all 4 comments

[–]magnora7 2 insightful - 1 funny2 insightful - 0 funny3 insightful - 1 funny -  (3 children)

Wow that's interesting. I am surprised the supreme court ruled that way.

I had a teacher once who was also a lawyer, and he also owned some land that he said "the government paid me NOT to grow barley on". Like simply because he was leaving the land vacant, he was getting paid a stipend to NOT grow a certain specific crop. I still find this such a bizarre waste of money, and I feel this somehow ties in to what you're saying.

It makes me wonder if the FDA and whoever else would be involved in this ruling, are in fact co-opted by big agriculture.

I mean if you think about it, agriculture is one of the oldest industries in the world. It's also therefore one of the most likely to be monopolized and gamed as much as possible, because it's so long-established. If regulatory capture exists anywhere, it exists in the food and agriculture regulatory bodies. This seems like a reasonable assumption, and the data backs it up: http://occupy-monsanto.com/wp-content/uploads/2012/03/individual_monsanto_federal_position-large.jpg

Here it shows monsanto having people from their legal teams becoming federal judges and much more.

With your story as added context, it seems this regulatory capture game to starve out the little guy in order to ensure total monopoly and reduce the chance of a competitor growing healthy enough to challenge the establishment...it seems to have been going on a hundred years or more...

I am so glad we live in a time where we have the internet to put these puzzle pieces together.

[–]i_cansmellthat[S] 2 insightful - 1 funny2 insightful - 0 funny3 insightful - 1 funny -  (2 children)

So monsanto has been getting their tentacles into policy for 4-5 decades now. Did the Bayer/Monsanto merger go through? Cursory search brought up articles from about a year ago, don't have time to dig at the moment but will have to look into that.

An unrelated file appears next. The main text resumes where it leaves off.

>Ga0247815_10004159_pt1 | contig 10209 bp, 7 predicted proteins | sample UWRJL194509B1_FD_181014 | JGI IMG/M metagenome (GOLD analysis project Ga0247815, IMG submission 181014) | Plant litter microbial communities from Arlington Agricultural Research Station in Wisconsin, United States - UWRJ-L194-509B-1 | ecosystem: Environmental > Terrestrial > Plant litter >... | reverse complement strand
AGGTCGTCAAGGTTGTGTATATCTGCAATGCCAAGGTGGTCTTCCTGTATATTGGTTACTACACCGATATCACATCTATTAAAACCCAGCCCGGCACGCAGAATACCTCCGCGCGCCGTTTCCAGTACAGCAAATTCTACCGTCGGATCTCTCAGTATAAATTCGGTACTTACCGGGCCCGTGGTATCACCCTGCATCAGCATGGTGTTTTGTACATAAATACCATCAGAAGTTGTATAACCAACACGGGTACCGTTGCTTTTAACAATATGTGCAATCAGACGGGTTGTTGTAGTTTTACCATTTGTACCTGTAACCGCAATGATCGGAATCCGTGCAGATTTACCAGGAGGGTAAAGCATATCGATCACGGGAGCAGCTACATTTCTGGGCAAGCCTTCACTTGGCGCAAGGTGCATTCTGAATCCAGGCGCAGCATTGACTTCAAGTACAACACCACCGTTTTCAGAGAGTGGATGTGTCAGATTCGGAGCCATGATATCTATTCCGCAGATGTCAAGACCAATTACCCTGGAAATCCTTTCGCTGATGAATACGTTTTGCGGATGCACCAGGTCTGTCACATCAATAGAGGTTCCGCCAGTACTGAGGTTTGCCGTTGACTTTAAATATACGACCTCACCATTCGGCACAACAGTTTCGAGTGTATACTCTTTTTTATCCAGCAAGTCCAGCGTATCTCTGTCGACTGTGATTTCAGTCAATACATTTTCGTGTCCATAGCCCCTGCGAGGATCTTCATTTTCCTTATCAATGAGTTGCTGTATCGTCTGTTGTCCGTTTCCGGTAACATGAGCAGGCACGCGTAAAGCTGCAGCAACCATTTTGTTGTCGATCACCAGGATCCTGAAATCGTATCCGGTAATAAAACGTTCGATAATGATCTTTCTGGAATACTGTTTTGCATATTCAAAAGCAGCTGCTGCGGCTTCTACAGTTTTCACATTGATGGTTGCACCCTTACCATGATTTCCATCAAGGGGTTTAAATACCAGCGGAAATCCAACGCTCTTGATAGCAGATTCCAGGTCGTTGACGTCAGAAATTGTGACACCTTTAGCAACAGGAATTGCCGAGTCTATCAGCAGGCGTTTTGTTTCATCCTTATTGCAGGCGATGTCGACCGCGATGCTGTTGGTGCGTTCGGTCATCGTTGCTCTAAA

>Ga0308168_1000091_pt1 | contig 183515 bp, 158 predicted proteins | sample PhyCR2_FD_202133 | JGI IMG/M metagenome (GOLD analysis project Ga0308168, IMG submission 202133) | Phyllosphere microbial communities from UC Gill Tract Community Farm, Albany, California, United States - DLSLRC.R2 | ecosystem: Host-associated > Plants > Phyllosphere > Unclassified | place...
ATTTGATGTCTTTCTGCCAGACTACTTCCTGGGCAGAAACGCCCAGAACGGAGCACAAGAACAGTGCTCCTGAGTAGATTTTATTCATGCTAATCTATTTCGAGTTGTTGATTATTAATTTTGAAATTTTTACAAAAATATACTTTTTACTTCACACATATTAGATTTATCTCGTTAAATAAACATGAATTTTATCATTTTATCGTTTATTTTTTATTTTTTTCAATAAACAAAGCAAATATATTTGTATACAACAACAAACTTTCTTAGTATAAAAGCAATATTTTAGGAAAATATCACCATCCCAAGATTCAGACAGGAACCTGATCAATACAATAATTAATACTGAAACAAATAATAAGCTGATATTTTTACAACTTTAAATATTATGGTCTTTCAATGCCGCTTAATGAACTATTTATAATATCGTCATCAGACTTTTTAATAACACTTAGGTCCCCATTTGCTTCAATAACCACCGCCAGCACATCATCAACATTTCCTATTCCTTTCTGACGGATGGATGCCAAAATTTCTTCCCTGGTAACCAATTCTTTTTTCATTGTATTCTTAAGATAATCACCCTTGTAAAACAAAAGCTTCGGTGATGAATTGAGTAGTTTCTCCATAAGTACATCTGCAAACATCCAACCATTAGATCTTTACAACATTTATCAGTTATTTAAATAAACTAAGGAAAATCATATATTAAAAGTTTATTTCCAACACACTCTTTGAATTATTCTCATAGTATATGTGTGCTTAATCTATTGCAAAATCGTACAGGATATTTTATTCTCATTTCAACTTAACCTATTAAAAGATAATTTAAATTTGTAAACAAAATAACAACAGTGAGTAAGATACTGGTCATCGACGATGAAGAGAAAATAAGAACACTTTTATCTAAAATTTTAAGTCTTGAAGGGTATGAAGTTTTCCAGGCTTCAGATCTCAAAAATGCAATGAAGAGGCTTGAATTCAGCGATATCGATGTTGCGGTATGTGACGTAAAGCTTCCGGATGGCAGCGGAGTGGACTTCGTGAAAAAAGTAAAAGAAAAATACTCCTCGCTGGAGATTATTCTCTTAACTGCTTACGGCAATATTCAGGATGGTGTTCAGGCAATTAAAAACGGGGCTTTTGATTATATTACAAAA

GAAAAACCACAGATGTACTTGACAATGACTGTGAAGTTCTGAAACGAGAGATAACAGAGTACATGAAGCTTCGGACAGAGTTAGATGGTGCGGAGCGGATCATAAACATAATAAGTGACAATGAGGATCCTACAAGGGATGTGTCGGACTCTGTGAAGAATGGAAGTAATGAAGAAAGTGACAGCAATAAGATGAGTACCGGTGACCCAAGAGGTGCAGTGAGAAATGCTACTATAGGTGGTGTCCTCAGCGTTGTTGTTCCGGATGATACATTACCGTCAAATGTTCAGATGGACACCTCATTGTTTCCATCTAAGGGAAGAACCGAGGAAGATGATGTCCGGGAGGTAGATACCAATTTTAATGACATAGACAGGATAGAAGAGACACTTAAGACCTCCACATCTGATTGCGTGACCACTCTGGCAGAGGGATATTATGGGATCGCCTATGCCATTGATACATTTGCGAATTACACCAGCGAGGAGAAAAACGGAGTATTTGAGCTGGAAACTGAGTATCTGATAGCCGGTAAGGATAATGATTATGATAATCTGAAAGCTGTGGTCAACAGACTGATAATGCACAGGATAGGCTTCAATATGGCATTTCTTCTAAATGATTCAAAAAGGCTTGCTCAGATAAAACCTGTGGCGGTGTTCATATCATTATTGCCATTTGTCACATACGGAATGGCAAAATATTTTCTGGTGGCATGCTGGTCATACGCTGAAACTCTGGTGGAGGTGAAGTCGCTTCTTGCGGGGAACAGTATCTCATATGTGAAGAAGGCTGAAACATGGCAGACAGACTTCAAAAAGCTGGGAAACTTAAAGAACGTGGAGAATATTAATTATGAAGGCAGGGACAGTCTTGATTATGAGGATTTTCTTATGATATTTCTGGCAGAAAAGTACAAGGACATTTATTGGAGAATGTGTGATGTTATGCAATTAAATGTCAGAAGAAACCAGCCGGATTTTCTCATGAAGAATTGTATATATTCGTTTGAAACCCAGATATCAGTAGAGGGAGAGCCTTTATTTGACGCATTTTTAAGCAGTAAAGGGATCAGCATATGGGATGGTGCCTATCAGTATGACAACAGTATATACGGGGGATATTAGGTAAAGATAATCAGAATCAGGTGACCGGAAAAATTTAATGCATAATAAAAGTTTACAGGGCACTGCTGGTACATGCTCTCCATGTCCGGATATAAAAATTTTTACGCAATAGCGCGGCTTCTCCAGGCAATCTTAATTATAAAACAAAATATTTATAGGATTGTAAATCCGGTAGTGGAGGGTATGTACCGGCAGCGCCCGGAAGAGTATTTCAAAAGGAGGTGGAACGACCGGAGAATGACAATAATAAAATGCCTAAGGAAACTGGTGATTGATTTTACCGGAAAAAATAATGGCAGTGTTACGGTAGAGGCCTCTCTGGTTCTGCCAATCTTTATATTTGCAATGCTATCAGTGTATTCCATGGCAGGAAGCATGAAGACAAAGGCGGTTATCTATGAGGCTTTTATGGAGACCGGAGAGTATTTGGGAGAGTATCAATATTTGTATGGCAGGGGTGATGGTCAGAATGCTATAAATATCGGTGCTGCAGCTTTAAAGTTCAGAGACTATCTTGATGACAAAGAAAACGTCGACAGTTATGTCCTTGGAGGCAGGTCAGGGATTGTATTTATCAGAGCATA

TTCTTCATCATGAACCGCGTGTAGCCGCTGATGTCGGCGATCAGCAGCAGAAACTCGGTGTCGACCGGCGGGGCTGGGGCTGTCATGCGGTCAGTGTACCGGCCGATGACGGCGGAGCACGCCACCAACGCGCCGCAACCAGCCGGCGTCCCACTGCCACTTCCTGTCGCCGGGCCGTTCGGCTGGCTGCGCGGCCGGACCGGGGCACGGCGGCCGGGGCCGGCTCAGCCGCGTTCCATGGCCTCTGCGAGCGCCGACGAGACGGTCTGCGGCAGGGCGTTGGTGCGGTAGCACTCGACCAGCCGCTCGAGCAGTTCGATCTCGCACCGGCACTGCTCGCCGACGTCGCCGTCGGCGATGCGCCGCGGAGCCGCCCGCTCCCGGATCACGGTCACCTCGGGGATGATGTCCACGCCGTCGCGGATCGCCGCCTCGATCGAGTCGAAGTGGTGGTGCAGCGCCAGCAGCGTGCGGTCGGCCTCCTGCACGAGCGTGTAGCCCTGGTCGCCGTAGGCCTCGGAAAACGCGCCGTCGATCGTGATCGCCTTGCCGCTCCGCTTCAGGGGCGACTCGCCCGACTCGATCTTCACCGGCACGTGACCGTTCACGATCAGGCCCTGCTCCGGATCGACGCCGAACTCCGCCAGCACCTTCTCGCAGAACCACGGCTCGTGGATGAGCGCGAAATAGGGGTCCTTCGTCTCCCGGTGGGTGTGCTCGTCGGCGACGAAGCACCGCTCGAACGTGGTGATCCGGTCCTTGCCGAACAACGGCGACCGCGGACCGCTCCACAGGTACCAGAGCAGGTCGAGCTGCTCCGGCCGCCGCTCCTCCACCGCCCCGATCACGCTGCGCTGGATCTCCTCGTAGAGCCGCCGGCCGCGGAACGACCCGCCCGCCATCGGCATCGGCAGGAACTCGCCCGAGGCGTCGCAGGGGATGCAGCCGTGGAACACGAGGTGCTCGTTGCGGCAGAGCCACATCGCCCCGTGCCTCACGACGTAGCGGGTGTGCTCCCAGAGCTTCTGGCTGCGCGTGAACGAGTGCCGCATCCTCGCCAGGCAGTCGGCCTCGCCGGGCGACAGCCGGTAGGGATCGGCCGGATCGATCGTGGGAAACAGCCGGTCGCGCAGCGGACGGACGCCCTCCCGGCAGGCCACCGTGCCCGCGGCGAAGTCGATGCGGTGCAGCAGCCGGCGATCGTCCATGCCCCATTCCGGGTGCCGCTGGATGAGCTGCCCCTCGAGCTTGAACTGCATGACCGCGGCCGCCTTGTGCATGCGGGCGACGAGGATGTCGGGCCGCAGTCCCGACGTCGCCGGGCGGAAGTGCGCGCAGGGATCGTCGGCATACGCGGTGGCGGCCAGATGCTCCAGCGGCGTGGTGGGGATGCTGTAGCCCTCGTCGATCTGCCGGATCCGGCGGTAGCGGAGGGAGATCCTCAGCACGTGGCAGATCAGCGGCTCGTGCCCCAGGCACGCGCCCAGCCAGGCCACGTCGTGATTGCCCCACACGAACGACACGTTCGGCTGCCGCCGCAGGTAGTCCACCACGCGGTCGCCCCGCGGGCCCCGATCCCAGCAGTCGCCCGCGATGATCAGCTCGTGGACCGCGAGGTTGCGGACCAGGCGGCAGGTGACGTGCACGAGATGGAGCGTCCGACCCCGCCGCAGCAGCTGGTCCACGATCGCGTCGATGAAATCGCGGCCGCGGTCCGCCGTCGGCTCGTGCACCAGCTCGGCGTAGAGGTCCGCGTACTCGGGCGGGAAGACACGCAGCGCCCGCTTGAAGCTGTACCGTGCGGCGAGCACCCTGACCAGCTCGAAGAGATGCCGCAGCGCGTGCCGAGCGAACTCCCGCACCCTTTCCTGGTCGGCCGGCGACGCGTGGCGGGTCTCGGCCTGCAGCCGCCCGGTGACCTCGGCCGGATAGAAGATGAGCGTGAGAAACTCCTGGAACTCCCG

A tangent to this:I found some articles over the past few weeks that seem to show a push for what is called "agriculture biotech." (In my head I am calling it "fucking with the our food") There is a lot of money possibly to be made, and two of the big investors is Bayer Crop Science and Bill Gates. I haven't tied anything together at this point, but here are some links if interested:

Ag Biotech Market Map: 245 Startups Using Biology & Chemistry to Revolutionize Agriculture

BREAKING: Ginkgo Bioworks Raises $275m Series D for Robotic Microbe Factory Expansion

AgriFood Tech Investment Surges to $10.1bn Bringing in a New Normal

The articles are written in a positive tone to inform about investment potentials. I found it disconcerting to read about the level of food manipulation. Maybe it's not unhealthy, but with so much money to be made my bet is that those involved in these projects don't care.

Kind of went off topic there....

[–]magnora7 2 insightful - 1 funny2 insightful - 0 funny3 insightful - 1 funny -  (1 child)

I found this from a month ago: https://www.cnbc.com/2018/02/27/bayer-monsanto-merger-decision-in-the-first-part-of-2018-vestager.html

Apparently the EU is to decide if the bayer-monsanto merger will be allowed or not.

Interesting about the agriculture biotech. I think some of this is like GMOs, which I don't think are unsafe, but the pesticides they put on GMO crops (that they're specifically genetically engineered to tolerate) are what is harmful to the humans and animals, because it leeches into the food. I could envision a similar unintended blowback with this agriculture biotech. And like you said, with so much money to be made, they care little for who they hurt. Or they're so far removed from the consequences they can get away with lying to themselves about it.

It's a very interesting topic, that's for sure. D3rr and I have been talking about perhaps starting to do a weekly focused 'town hall' discussion thread, and perhaps this could be one of the weekly focus topics.

[–]i_cansmellthat[S] 2 insightful - 1 funny2 insightful - 0 funny3 insightful - 1 funny -  (0 children)

I agree about the pesticides, at least for the moment. It's been theorized that celiac disease may be attributed more to the pesticides than to the actual food. If GMO's experience a swift uptick, I'm going to be a bit more uneasy though. I think I read at some point about how GMO's were supposed to help solve hunger, both here and in other countries. Instead, they ended up stocking grocery stores with cheap, junkie food.

A town hall discussion thread sounds good, I think there are many coming here that would participate. It feels really good here; honest, open and positive. Thanks to both of you!